CORRECTION: This article was updated on Sept. 25 at 1:20 p.m. as it stated that the constituents at this rally were hoping to sway Congressman Ed Royce toward voting against the Graham-Cassidy Bill. However, the bill is to be voted on by the Senate and not the House of Representatives.
A circle of about 40 protesters held hands in unity in front of District 39 Congressman Ed Royce’s campaign office in Yorba Linda Saturday to serve as an emotional support system for those scared of potentially losing their health care.
The Hear Our Voice Healthcare Rally, which was co-hosted by Indivisible CA-39, the Courage Campaign and the #Fight4OurHealth coalition, hoped to urge Royce to oppose the bill proposed by Sens. Lindsey Graham and Bill Cassidy.
Indivisible CA-39 Action Committee Chair Viviana Martinez helped organize the rally to attract Royce’s attention.
“We’re just trying to find a way to say ‘Hey, we’re not scary people. We’re just your constituents and we want to have a conversation with you. We don’t agree with the choices you’re making when you vote and you’re representing us, and we’re a big part of this population and I think you should care,’” Martinez said.
The Graham-Cassidy Bill could create a block grant program allowing states to control the spending of its hospitals and end former President Barack Obama’s Affordable Care Act, which has provided services like affordable and low-cost health insurance to people with disabilities and pre-existing conditions.
The potentially affected constituents shared their stories and voiced their opposition to the Graham-Cassidy Bill.
Rally signs read “Medicaid cuts hurt the most fragile … like my dad,” and some of the stories shared ranged from daughters with spinal muscular atrophy to sons with cerebral palsy.
“I don’t know what would be the next step. (My son) wouldn’t have services. I’d have to quit my job, then what would I do? How would I live? How would I take care of him?” said Foothill Ranch resident Laura Reyes.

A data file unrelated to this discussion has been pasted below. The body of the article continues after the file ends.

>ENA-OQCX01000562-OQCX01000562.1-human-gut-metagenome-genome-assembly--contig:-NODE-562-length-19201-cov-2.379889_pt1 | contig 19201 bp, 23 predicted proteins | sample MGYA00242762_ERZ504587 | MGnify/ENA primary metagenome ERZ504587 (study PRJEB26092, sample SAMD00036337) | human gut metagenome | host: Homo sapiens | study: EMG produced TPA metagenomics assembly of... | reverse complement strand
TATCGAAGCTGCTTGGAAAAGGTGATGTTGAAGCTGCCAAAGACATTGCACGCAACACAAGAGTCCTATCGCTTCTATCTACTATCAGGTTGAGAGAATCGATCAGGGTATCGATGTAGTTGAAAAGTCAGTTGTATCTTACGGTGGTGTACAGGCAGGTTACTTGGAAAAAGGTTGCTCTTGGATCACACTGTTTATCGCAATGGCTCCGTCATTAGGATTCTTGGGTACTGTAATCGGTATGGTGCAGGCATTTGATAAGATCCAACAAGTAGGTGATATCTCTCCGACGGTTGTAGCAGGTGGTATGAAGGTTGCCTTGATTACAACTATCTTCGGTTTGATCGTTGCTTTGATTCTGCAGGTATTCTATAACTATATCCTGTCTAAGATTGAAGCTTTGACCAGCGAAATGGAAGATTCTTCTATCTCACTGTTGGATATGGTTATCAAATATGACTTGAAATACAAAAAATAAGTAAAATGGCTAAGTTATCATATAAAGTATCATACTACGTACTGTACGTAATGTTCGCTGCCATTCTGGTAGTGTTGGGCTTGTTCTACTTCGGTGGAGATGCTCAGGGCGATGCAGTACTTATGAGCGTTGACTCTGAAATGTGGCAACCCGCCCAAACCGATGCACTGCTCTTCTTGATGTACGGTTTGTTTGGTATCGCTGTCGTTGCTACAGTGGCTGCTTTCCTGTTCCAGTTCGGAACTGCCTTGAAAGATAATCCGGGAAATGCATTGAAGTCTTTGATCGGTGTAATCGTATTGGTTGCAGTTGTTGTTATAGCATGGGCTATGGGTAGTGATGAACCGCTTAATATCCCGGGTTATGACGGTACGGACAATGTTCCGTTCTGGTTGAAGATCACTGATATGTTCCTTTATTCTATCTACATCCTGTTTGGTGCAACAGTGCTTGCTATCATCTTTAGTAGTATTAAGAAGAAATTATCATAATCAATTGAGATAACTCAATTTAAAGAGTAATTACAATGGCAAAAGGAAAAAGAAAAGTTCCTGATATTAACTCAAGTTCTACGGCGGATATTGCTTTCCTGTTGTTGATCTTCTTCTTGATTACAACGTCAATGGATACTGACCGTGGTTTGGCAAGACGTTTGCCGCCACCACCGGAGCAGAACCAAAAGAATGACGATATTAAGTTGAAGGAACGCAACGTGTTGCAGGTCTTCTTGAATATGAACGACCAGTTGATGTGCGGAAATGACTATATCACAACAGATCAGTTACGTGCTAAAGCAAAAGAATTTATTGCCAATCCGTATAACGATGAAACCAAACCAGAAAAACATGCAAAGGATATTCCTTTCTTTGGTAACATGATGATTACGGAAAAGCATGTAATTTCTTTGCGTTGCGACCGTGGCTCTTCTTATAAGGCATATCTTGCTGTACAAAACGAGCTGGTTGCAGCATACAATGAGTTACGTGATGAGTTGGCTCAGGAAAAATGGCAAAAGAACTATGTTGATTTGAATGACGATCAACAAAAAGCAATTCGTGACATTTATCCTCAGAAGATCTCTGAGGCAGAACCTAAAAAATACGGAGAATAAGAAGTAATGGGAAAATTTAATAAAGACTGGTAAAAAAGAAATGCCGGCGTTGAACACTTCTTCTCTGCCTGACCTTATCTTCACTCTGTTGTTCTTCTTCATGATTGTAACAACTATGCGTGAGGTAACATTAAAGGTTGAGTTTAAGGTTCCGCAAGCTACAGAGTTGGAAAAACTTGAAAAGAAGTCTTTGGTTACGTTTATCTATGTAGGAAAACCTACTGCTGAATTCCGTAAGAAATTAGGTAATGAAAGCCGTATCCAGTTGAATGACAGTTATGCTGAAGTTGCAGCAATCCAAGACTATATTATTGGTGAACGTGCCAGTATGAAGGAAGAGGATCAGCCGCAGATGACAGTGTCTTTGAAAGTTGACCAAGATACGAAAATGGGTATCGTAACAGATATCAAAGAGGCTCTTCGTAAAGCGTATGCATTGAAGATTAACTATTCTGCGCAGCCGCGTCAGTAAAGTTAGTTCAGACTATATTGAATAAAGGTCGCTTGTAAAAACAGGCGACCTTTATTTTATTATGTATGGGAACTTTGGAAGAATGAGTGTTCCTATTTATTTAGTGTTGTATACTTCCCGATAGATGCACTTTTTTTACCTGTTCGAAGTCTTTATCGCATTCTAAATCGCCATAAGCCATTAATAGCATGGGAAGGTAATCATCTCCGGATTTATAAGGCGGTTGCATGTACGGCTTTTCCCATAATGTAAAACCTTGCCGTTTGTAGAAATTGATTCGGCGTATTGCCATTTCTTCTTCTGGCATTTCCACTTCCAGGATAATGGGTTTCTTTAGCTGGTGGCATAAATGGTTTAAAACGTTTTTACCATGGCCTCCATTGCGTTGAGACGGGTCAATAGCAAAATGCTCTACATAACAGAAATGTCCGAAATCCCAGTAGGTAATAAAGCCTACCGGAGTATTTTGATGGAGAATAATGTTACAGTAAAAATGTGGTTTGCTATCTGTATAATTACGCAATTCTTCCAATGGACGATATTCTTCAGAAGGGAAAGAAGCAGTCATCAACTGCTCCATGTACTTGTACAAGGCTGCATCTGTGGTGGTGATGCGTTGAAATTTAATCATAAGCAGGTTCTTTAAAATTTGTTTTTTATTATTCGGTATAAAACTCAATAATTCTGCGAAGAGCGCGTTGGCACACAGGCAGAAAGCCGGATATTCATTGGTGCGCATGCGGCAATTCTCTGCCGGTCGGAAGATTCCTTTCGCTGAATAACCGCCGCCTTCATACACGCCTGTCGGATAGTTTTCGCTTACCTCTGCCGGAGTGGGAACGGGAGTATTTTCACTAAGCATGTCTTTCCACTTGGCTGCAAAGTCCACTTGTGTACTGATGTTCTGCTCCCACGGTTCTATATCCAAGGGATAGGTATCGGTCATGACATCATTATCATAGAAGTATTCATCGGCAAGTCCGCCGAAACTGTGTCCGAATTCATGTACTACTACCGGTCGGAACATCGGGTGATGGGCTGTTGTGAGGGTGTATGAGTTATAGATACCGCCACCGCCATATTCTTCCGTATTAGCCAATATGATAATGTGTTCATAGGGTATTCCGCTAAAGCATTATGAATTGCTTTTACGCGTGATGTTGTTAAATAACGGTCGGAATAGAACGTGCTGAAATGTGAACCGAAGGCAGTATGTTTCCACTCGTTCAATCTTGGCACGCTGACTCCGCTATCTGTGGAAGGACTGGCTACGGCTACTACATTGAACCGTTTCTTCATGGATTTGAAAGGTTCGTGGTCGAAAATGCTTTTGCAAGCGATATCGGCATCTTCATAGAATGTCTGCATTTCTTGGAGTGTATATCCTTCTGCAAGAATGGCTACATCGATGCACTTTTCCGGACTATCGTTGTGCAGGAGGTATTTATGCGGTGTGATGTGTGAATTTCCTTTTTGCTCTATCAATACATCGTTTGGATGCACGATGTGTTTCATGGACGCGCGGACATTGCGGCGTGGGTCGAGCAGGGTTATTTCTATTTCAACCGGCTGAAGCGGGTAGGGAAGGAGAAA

Reyes’ son is diagnosed with cerebral palsy and relies heavily on medical services.
“Shame on them!” was the crowd’s response..
Martinez said the ACA has made a big difference from before it was enacted, when it was difficult to treat everyone that needed aid but couldn’t afford it.
“I remember life before the ACA and what it was like and I know what life has been since the ACA and how many people have been helped,” she said.
Martinez said that when she worked for a private nonprofit that was medical based, she would be faced with the difficulty of not being able to aid everyone because of funding.
“Many times, it was always a routine. April would hit, and we’d get the numbers and be told ‘Ok we don’t have enough money to get through June so we have to end services,’ whether or not people were ready,” Martinez said.
Placentia resident Christian Swann shared the story of his 7-year-old daughter Kennedy, who was diagnosed with spinal muscular atrophy.
“The FDA approved the first treatment to treat her disease. Her treatment is $750,000 a year, every single year for the rest of her life. Without the ACA, she won’t be able to have this treatment, SPINRAZA (the first FDA-approved therapy for SMA),” Swann said. “Without treatment, Kennedy would grow weaker and weaker until she passes away.”
Swann said they are lucky to have a good health care plan but said with the Graham-Cassidy Bill, that could all be over.
The rally concluded with protesters moving toward the front of Royce’s new campaign office to take a commemorative photo and release a final chorus of steadfast chanting.
The office had a volunteer event to spread word of Royce’s upcoming reelection campaign and Patrick Mocete, Royce’s campaign manager, closed the door of the office while protesters chanted in front.
“They have their right to protest and we completely respect that right,” Mocete said. “We’re doing what we came here to do today and it seems like they are too and for the most part, I think it was respectful on their end. So we’re happy about that.”
The Senate must get 50 votes of approval to repeal Obamacare and to fulfill the reconciliation rules process. The deadline for the Senate to acquire 50 votes is Sept. 30.
Amy Wells contributed to this report.[slideshow_deploy id=’110976′]